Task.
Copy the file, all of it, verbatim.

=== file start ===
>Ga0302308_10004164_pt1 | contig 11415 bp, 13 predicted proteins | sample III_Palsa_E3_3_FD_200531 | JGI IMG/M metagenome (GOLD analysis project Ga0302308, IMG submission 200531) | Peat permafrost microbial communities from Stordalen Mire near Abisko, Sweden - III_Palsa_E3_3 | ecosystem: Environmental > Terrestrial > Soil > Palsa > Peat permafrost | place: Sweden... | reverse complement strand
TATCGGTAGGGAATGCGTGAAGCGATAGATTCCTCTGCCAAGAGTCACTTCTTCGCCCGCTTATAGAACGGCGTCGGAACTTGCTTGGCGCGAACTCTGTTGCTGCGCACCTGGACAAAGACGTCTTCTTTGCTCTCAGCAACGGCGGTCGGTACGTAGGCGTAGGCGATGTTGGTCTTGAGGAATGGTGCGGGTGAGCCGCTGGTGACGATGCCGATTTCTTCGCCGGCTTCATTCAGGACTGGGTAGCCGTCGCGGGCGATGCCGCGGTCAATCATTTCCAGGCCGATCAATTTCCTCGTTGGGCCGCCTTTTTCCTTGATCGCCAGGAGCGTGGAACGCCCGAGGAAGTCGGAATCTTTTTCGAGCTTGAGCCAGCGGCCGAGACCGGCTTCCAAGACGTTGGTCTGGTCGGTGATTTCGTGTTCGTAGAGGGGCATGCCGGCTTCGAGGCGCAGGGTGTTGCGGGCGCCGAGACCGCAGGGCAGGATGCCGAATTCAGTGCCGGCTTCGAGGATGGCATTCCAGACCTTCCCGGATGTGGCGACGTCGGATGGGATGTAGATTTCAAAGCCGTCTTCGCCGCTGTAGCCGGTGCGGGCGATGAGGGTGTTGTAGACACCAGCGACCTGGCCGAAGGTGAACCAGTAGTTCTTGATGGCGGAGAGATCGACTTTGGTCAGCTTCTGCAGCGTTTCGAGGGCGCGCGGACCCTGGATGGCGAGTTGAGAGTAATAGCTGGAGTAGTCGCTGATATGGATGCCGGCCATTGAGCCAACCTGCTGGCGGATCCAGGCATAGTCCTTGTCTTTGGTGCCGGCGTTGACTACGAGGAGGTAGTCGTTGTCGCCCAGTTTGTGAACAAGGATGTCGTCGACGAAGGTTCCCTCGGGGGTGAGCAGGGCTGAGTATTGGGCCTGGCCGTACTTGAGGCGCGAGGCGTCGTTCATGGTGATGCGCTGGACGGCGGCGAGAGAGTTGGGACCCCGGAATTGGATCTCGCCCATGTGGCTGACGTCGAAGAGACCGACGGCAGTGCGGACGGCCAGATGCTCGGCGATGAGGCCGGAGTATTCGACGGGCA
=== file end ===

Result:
>Ga0302308_10004164_pt1 | contig 11415 bp, 13 predicted proteins | sample III_Palsa_E3_3_FD_200531 | JGI IMG/M metagenome (GOLD analysis project Ga0302308, IMG submission 200531) | Peat permafrost microbial communities from Stordalen Mire near Abisko, Sweden - III_Palsa_E3_3 | ecosystem: Environmental > Terrestrial > Soil > Palsa > Peat permafrost | place: Sweden... | reverse complement strand
TATCGGTAGGGAATGCGTGAAGCGATAGATTCCTCTGCCAAGAGTCACTTCTTCGCCCGCTTATAGAACGGCGTCGGAACTTGCTTGGCGCGAACTCTGTTGCTGCGCACCTGGACAAAGACGTCTTCTTTGCTCTCAGCAACGGCGGTCGGTACGTAGGCGTAGGCGATGTTGGTCTTGAGGAATGGTGCGGGTGAGCCGCTGGTGACGATGCCGATTTCTTCGCCGGCTTCATTCAGGACTGGGTAGCCGTCGCGGGCGATGCCGCGGTCAATCATTTCCAGGCCGATCAATTTCCTCGTTGGGCCGCCTTTTTCCTTGATCGCCAGGAGCGTGGAACGCCCGAGGAAGTCGGAATCTTTTTCGAGCTTGAGCCAGCGGCCGAGACCGGCTTCCAAGACGTTGGTCTGGTCGGTGATTTCGTGTTCGTAGAGGGGCATGCCGGCTTCGAGGCGCAGGGTGTTGCGGGCGCCGAGACCGCAGGGCAGGATGCCGAATTCAGTGCCGGCTTCGAGGATGGCATTCCAGACCTTCCCGGATGTGGCGACGTCGGATGGGATGTAGATTTCAAAGCCGTCTTCGCCGCTGTAGCCGGTGCGGGCGATGAGGGTGTTGTAGACACCAGCGACCTGGCCGAAGGTGAACCAGTAGTTCTTGATGGCGGAGAGATCGACTTTGGTCAGCTTCTGCAGCGTTTCGAGGGCGCGCGGACCCTGGATGGCGAGTTGAGAGTAATAGCTGGAGTAGTCGCTGATATGGATGCCGGCCATTGAGCCAACCTGCTGGCGGATCCAGGCATAGTCCTTGTCTTTGGTGCCGGCGTTGACTACGAGGAGGTAGTCGTTGTCGCCCAGTTTGTGAACAAGGATGTCGTCGACGAAGGTTCCCTCGGGGGTGAGCAGGGCTGAGTATTGGGCCTGGCCGTACTTGAGGCGCGAGGCGTCGTTCATGGTGATGCGCTGGACGGCGGCGAGAGAGTTGGGACCCCGGAATTGGATCTCGCCCATGTGGCTGACGTCGAAGAGACCGACGGCAGTGCGGACGGCCAGATGCTCGGCGATGAGGCCGGAGTATTCGACGGGCA